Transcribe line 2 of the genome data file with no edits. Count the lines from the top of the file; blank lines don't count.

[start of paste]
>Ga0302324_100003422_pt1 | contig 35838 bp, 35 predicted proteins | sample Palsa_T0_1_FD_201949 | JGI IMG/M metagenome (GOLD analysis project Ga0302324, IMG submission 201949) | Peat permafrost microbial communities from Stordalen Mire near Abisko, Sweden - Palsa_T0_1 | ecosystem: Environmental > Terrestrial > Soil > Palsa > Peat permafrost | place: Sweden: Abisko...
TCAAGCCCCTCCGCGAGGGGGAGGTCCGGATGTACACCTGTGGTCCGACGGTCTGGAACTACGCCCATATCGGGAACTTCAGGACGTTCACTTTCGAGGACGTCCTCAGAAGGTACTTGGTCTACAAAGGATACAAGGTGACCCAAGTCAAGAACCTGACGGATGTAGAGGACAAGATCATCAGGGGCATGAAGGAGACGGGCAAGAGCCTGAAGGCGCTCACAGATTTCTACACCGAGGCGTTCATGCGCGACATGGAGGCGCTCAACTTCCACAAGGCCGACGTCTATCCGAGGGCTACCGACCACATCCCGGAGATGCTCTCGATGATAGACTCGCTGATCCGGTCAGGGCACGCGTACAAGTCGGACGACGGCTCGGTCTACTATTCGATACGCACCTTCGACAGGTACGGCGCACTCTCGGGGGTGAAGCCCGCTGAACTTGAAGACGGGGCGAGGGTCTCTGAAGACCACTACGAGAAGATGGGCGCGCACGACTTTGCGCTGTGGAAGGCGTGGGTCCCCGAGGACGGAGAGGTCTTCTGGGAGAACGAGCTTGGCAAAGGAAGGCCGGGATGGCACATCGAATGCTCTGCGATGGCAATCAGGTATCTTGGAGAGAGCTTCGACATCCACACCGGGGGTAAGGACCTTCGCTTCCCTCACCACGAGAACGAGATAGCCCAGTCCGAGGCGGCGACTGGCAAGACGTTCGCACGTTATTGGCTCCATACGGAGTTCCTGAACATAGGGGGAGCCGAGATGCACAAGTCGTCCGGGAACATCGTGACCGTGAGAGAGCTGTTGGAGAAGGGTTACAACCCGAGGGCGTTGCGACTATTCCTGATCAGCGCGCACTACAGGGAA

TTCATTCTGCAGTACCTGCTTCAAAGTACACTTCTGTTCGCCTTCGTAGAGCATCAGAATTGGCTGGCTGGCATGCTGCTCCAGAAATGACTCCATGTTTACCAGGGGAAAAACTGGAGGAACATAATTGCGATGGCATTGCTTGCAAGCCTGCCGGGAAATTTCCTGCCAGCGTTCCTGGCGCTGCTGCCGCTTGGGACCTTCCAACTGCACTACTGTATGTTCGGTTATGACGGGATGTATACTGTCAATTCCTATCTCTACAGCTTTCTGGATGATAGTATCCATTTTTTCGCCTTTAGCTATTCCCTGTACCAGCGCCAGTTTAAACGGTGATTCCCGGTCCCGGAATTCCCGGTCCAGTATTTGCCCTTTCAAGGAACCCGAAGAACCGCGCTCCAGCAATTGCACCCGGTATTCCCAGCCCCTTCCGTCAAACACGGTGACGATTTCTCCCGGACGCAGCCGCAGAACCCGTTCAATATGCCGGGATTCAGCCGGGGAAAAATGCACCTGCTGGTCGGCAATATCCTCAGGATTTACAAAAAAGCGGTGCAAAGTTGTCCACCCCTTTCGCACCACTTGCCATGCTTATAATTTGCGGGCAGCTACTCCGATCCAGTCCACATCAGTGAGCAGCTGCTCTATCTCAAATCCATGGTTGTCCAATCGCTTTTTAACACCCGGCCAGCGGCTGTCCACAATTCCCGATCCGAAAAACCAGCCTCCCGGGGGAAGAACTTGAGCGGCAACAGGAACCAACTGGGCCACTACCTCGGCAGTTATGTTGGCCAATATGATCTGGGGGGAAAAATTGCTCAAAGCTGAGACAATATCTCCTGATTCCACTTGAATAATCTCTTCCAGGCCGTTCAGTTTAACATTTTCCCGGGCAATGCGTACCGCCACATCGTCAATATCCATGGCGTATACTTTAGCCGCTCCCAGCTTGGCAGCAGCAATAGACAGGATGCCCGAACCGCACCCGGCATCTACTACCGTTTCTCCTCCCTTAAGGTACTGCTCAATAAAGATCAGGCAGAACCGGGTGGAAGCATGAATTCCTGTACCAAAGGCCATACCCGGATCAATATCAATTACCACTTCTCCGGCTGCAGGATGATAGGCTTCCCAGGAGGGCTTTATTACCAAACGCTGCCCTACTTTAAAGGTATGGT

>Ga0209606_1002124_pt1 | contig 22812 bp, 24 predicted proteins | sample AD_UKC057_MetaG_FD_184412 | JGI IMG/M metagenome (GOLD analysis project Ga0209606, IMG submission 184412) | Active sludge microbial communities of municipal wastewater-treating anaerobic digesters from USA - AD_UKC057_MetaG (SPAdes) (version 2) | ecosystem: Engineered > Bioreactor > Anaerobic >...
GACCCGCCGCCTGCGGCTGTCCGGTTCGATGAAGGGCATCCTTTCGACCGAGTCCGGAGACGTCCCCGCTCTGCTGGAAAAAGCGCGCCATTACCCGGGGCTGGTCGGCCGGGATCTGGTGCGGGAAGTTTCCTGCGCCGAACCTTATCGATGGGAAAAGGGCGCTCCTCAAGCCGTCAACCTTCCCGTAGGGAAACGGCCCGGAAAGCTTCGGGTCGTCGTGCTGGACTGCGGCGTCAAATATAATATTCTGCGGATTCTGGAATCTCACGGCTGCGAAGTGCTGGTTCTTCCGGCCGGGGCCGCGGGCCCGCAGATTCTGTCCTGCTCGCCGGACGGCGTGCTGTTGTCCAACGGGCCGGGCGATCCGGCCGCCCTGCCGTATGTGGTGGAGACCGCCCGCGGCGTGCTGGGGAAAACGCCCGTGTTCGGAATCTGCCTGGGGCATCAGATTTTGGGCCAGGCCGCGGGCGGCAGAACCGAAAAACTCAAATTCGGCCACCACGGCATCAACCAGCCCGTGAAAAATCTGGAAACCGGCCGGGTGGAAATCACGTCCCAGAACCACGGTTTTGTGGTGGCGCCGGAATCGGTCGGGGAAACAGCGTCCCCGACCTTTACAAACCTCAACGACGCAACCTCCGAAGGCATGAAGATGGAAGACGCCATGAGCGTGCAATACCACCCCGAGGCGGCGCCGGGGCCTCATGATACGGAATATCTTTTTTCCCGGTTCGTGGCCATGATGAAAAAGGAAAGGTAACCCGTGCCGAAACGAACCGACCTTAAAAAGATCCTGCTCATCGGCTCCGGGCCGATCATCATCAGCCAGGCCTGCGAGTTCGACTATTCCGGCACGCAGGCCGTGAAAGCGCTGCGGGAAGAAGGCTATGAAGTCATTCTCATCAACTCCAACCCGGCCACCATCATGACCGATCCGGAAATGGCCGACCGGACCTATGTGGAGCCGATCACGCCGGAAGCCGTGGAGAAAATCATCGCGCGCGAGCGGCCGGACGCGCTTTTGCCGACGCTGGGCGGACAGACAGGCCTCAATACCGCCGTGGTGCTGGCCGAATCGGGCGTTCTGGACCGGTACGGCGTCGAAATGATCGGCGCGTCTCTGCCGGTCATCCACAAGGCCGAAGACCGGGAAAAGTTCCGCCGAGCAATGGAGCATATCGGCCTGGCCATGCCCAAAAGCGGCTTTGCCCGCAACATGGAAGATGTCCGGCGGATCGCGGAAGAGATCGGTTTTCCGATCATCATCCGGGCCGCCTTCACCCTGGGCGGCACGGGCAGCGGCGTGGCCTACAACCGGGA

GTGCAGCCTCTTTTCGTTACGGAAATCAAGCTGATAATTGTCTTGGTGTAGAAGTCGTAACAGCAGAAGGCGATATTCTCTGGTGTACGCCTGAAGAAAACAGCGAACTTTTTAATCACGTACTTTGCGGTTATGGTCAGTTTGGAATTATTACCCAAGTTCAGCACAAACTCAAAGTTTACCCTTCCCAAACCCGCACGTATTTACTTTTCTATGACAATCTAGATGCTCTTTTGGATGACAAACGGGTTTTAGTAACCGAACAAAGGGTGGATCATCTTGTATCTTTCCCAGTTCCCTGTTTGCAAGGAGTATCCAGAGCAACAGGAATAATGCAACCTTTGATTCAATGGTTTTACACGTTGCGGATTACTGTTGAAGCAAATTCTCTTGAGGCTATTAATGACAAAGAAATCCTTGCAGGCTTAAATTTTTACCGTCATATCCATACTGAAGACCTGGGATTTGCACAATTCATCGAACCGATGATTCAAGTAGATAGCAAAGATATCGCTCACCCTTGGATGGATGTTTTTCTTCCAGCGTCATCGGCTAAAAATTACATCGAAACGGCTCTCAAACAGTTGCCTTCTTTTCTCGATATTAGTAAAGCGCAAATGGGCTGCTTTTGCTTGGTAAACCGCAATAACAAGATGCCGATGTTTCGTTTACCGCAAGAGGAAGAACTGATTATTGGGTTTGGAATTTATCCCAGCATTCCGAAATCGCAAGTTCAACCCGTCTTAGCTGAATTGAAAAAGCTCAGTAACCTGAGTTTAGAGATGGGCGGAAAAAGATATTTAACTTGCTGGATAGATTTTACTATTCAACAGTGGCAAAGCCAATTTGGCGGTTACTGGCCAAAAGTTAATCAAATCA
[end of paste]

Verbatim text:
TCAAGCCCCTCCGCGAGGGGGAGGTCCGGATGTACACCTGTGGTCCGACGGTCTGGAACTACGCCCATATCGGGAACTTCAGGACGTTCACTTTCGAGGACGTCCTCAGAAGGTACTTGGTCTACAAAGGATACAAGGTGACCCAAGTCAAGAACCTGACGGATGTAGAGGACAAGATCATCAGGGGCATGAAGGAGACGGGCAAGAGCCTGAAGGCGCTCACAGATTTCTACACCGAGGCGTTCATGCGCGACATGGAGGCGCTCAACTTCCACAAGGCCGACGTCTATCCGAGGGCTACCGACCACATCCCGGAGATGCTCTCGATGATAGACTCGCTGATCCGGTCAGGGCACGCGTACAAGTCGGACGACGGCTCGGTCTACTATTCGATACGCACCTTCGACAGGTACGGCGCACTCTCGGGGGTGAAGCCCGCTGAACTTGAAGACGGGGCGAGGGTCTCTGAAGACCACTACGAGAAGATGGGCGCGCACGACTTTGCGCTGTGGAAGGCGTGGGTCCCCGAGGACGGAGAGGTCTTCTGGGAGAACGAGCTTGGCAAAGGAAGGCCGGGATGGCACATCGAATGCTCTGCGATGGCAATCAGGTATCTTGGAGAGAGCTTCGACATCCACACCGGGGGTAAGGACCTTCGCTTCCCTCACCACGAGAACGAGATAGCCCAGTCCGAGGCGGCGACTGGCAAGACGTTCGCACGTTATTGGCTCCATACGGAGTTCCTGAACATAGGGGGAGCCGAGATGCACAAGTCGTCCGGGAACATCGTGACCGTGAGAGAGCTGTTGGAGAAGGGTTACAACCCGAGGGCGTTGCGACTATTCCTGATCAGCGCGCACTACAGGGAA